2004 Denver Annual Meeting (November 7–10, 2004)

Paper No. 3
Presentation Time: 1:30 PM-5:30 PM


JONES, Blake, BURROWS, Rebecca, MACY, Marc and STETLER, Larry D., Geology & Geological Engineering, SD School of Mines & Technology, 501 E. St. Joe, Rapid City, SD 57701, blakerj10@hotmail.com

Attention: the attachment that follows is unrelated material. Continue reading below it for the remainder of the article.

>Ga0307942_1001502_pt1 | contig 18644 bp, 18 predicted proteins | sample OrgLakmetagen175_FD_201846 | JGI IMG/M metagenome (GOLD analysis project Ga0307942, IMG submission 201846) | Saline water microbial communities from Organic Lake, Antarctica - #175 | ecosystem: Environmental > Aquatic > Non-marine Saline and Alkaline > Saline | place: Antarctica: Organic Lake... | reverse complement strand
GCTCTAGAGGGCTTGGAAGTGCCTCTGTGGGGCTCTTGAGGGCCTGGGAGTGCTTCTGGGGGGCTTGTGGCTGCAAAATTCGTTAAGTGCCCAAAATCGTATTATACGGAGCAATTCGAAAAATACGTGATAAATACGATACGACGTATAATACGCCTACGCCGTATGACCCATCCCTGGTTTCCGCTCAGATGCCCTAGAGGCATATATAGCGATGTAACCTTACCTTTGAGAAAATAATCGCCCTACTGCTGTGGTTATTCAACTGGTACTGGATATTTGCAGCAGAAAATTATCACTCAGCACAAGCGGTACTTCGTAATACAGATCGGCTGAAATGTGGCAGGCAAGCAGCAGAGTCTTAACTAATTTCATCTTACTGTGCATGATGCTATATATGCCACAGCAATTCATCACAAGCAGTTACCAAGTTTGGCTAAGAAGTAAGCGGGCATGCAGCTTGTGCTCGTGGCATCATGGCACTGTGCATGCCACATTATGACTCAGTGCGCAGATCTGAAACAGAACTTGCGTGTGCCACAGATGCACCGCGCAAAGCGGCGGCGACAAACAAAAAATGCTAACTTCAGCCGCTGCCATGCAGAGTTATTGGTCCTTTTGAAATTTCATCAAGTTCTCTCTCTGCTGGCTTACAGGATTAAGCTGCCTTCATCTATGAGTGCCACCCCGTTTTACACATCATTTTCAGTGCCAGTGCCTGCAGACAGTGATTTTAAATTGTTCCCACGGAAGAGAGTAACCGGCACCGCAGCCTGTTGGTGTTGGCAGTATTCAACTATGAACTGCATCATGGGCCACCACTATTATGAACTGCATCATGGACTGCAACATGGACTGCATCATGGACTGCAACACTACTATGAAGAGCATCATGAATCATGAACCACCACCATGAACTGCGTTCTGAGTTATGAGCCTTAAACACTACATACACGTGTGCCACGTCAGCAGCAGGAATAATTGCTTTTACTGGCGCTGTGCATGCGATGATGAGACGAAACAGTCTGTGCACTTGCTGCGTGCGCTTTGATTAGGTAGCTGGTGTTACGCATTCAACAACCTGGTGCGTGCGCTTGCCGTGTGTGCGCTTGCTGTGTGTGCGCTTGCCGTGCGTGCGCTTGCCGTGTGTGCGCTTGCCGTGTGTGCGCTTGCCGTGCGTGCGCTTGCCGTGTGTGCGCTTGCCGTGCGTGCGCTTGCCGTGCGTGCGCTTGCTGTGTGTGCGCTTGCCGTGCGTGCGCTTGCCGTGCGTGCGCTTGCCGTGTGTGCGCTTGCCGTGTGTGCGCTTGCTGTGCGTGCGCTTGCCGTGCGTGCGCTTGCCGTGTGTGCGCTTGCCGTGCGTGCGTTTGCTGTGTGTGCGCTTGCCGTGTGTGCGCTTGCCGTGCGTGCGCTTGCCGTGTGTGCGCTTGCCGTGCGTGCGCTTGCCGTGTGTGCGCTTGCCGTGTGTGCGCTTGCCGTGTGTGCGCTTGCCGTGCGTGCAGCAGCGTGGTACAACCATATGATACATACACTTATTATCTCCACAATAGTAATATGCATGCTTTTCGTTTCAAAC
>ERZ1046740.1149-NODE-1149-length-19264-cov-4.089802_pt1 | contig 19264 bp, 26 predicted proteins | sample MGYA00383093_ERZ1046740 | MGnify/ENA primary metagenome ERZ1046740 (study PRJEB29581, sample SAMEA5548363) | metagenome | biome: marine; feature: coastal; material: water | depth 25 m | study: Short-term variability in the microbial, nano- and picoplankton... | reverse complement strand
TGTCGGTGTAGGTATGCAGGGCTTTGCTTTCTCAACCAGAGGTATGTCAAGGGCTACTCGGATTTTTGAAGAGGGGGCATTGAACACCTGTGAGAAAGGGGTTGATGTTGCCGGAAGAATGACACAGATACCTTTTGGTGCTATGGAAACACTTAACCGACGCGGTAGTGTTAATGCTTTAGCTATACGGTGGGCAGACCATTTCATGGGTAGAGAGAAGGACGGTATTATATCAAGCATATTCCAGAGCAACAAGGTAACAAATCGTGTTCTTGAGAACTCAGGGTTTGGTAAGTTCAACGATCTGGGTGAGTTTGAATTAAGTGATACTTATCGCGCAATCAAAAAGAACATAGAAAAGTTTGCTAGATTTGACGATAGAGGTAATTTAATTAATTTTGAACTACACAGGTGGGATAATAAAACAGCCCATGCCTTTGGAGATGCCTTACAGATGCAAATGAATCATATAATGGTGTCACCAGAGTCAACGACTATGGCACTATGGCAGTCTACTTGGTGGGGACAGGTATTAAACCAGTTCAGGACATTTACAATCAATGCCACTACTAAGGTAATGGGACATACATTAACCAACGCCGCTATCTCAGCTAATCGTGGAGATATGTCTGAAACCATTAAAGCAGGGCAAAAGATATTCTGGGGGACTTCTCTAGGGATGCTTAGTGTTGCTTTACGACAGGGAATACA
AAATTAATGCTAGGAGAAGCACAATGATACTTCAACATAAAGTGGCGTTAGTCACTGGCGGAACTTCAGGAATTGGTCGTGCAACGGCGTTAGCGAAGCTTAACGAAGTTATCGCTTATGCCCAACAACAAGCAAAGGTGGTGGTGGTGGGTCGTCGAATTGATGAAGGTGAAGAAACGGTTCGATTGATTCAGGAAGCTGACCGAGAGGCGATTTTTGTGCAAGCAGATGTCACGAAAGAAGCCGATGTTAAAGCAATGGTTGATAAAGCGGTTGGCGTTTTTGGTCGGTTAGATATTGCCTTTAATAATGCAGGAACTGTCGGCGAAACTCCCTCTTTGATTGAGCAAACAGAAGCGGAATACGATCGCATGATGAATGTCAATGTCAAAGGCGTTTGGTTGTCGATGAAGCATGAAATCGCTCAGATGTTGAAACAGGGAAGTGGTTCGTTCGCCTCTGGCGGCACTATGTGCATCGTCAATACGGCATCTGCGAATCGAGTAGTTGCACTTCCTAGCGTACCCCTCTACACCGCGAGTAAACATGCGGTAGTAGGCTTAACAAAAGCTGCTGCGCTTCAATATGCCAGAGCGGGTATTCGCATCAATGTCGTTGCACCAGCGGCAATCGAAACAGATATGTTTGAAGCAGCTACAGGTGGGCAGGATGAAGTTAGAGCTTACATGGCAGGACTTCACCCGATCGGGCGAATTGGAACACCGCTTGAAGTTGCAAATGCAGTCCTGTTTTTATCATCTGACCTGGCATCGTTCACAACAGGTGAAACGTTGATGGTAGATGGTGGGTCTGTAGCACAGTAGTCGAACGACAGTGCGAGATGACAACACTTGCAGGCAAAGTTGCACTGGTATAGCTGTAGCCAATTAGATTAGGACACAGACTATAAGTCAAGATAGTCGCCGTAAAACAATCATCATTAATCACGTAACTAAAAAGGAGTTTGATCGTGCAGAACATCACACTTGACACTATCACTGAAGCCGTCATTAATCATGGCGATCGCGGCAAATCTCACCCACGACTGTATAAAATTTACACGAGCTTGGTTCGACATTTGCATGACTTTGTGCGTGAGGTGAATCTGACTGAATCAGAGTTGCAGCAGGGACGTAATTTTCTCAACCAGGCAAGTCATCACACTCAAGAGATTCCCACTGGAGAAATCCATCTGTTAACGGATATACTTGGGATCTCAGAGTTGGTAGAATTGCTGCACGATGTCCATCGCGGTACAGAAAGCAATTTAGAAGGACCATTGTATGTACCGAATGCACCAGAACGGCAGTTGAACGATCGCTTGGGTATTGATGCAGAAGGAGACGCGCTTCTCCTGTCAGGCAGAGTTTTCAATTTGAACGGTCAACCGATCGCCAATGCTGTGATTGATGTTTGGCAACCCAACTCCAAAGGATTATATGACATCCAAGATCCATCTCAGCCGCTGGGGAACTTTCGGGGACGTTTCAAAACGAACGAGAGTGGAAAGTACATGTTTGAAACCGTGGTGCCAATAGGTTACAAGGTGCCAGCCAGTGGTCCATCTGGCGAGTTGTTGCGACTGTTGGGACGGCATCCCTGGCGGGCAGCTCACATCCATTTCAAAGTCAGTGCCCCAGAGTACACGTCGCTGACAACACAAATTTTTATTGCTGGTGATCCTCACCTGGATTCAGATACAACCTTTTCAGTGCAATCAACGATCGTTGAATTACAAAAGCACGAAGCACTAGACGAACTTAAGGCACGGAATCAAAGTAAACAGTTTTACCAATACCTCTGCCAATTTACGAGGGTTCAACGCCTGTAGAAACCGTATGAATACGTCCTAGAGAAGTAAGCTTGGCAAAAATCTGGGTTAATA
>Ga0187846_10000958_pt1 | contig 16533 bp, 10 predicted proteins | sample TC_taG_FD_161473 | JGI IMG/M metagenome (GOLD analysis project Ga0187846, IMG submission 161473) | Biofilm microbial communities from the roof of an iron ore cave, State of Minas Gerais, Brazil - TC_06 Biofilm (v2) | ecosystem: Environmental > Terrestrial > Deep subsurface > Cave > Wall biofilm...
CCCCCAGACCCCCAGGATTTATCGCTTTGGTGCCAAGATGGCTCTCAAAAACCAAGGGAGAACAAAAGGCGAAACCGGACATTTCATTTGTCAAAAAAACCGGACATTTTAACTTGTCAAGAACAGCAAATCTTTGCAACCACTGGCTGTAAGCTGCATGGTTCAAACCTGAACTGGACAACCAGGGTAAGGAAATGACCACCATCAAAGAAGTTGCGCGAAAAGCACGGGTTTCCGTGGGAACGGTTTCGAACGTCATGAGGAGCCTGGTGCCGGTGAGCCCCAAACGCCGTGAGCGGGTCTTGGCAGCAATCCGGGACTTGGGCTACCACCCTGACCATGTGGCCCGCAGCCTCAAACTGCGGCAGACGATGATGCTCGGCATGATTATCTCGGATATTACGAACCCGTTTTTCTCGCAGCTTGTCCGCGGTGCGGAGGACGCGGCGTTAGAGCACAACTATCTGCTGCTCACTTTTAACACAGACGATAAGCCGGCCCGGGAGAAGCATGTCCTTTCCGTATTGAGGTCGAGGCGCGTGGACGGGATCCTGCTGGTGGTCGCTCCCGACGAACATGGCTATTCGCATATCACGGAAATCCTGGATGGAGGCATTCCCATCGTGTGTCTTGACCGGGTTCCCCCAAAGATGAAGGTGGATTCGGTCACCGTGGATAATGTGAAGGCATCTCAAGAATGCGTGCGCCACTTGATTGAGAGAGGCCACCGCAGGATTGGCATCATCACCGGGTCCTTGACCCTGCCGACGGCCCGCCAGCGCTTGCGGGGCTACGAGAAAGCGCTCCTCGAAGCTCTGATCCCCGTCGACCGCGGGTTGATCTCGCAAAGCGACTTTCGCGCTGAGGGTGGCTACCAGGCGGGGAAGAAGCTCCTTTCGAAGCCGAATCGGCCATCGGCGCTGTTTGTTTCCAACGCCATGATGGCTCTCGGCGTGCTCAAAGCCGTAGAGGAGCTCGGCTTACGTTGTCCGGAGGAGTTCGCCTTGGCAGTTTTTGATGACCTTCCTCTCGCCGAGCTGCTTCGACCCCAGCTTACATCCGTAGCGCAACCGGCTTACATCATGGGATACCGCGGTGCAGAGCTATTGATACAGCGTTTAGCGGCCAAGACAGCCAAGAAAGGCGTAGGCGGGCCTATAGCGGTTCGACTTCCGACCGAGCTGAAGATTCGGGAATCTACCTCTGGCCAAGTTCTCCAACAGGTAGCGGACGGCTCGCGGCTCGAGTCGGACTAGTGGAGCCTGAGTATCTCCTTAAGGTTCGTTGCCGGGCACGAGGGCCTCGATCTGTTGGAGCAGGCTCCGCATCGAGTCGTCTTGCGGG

Design of a flushing flow in Rapid Creek immediately below Pactola Dam will clean fine silts and particles that are currently thought to be degrading trout spawning habitat. Pactola Dam was completed in 1956 and in the period since that time, flow has been regulated in the channel. Recent data obtained from the South Dakota Department of Game, Fish, and Parks has shown a decline of fish populations in an approximately 1 mile reach immediately below Pactola Dam. Sediment mapping of this reach has shown that high concentrations of silt and clay are present in the quiet water regions, near banks, behind eddies, and in slow-moving reaches. Stream profiles were measured at 9 locations below the dam and sediment size data were co-located at 4 of these sites. Several numerical models were evaluated including the Tennant method, the Dominant Discharge/Channel Morphology method, the Estes and Orsborn method, and a new fluid dynamics model that was developed for this project. The Tennant method utilized a discharge of 200% of the average annual flow and resulted in a flushing flow of 98 cfs. The Dominant Discharge/Channel Morphology method was based on the 1.5 year recurrence discharge of 110 cfs. Estes and Orsborn was based on the 2-year average annual peak discharge of 192 cfs. All these methods are referred to as office methods and are a first predictor of a design flushing flow. Additionally, a new model was developed based on the channel morphology and fluid shear generated at each site as a function of slope and sediment size. The new method utilized the Manning equation to determine flow velocity at normal stream conditions. This was then used to determine the discharge at a depth of approximately ¾ bankfull, a level required because of the fine-grained characteristics of the floodplain sediments. Results indicated that for this reach, an effective starting point would be 253 cfs which would effectively mobilize all sediment smaller than cobble-size, thus, cleaning the bed of fine silt and clay.